You might have heard that Iceland sits on two tectonic plates. But which tectonic plates does it sit on? Iceland sits on the Eurasian and North American tectonic plates. It is the only place in the world where you can see those two tectonic plates and the Mid-Atlantic Ridge above ground. That is pretty neat, in our opinion.
So, where are the best places to see it? Well, look no further for we have made a handy list of three of the best places to see the phenomenon!
Þingvellir National Park – Where You Can Swim Between Continents
Þingvellir is probably the best-known place to see the tectonic plates. When you stand in Almannagjá, you are standing between the two continents! And if that wasn’t enough, you can go snorkelling in Silfra between the tectonic plates!
Þingvellir National Park is just one of those fantastic places. It is a UNESCO World Heritage Site, and the biggest part of it is the Mid-Atlantic Ridge. The park is technically getting larger every year since the Eurasian and North American plates are pulling the country apart by a few centimetres every year!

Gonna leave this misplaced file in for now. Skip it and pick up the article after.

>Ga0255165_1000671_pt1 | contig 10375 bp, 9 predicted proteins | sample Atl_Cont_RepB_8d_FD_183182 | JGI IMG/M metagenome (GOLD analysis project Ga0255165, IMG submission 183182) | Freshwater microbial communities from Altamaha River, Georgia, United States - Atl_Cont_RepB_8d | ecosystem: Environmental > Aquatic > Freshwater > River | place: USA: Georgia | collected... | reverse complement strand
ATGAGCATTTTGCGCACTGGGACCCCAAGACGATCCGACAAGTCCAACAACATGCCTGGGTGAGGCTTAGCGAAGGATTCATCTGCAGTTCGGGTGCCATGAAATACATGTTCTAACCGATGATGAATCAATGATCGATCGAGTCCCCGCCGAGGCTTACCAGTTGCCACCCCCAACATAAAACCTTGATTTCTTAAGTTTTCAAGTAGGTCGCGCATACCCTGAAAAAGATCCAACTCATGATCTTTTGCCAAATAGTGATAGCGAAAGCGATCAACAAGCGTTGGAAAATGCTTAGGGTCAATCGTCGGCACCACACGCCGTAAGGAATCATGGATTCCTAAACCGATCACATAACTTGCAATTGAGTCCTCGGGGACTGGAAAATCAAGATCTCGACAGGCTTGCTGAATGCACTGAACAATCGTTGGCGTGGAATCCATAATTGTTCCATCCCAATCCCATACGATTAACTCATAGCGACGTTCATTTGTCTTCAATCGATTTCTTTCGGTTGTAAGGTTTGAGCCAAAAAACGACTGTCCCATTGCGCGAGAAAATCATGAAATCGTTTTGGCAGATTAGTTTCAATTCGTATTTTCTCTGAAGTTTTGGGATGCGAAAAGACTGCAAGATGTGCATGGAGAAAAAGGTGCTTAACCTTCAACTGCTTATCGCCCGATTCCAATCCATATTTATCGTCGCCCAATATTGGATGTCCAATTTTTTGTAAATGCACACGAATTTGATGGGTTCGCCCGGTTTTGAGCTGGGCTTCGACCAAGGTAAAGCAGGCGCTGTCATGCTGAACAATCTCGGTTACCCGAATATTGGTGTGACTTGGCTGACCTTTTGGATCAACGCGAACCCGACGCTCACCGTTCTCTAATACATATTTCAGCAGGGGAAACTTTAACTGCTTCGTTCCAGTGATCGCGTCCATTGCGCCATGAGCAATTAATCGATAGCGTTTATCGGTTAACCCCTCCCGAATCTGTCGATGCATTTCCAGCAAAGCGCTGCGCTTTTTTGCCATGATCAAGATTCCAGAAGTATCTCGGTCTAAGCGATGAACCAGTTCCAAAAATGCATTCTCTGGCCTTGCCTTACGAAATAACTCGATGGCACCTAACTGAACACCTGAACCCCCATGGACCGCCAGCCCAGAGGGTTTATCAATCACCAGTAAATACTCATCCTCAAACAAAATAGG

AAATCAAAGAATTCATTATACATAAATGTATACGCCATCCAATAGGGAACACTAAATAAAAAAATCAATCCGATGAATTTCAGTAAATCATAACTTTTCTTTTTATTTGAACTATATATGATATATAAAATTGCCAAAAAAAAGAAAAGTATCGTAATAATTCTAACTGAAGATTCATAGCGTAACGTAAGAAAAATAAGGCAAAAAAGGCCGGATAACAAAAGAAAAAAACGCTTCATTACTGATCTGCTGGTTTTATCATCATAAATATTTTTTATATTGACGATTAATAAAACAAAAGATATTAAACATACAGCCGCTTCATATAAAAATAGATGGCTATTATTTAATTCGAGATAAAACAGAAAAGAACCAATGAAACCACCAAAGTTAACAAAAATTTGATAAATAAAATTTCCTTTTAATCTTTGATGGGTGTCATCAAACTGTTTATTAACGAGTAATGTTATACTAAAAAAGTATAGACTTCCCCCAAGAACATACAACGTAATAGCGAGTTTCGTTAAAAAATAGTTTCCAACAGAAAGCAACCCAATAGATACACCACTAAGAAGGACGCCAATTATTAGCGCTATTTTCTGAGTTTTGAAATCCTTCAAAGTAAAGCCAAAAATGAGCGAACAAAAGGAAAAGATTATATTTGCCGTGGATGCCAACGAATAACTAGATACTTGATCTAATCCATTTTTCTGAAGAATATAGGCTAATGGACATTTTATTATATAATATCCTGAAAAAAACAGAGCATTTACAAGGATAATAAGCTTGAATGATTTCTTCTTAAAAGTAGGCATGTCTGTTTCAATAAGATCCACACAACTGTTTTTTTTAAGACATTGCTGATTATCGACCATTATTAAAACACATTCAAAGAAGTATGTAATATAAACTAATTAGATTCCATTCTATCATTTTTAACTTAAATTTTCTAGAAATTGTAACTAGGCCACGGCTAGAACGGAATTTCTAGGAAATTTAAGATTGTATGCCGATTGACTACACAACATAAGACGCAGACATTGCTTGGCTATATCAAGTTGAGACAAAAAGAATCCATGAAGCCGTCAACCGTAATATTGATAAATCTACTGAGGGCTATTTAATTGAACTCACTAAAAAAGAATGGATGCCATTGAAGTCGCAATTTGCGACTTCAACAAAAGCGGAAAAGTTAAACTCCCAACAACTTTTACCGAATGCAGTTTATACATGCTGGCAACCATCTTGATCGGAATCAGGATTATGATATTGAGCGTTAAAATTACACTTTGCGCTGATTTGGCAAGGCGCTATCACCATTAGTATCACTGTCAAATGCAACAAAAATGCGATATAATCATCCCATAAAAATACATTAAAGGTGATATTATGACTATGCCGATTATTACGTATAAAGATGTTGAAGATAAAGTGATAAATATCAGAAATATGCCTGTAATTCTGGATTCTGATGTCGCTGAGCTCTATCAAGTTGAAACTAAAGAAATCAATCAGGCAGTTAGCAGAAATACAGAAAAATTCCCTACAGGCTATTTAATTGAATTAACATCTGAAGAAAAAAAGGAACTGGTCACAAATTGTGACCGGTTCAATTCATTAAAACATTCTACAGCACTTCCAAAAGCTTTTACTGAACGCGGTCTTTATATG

Reykjanes Peninsula – Where the Tectonic Plates Reach Land
Reykjanes Peninsula is a little less known place to stand between the tectonic plates, but there is a bridge for that great photo moments! Reykjanes Peninsula is the place where the Mid-Atlantic Ridge comes above ground which is very cool!
Lakagígar Volcanos – In the Mid-Atlantic Ridge
Ok so not technically the tectonic plates but the volcanos Lakagígar and Bárðarbunga, which erupted a couple of years back, are in the Mid-Atlantic Ridge. As we said above; the country is being pulled apart, which explains the high volcanic action in Iceland and why all active volcanos in Iceland are in the Mid-Atlantic Ridge. The Lakagígar area is only opened during the summer months. It cannot be accessed on any car, but if you have a chance to check it out, we highly recommend it.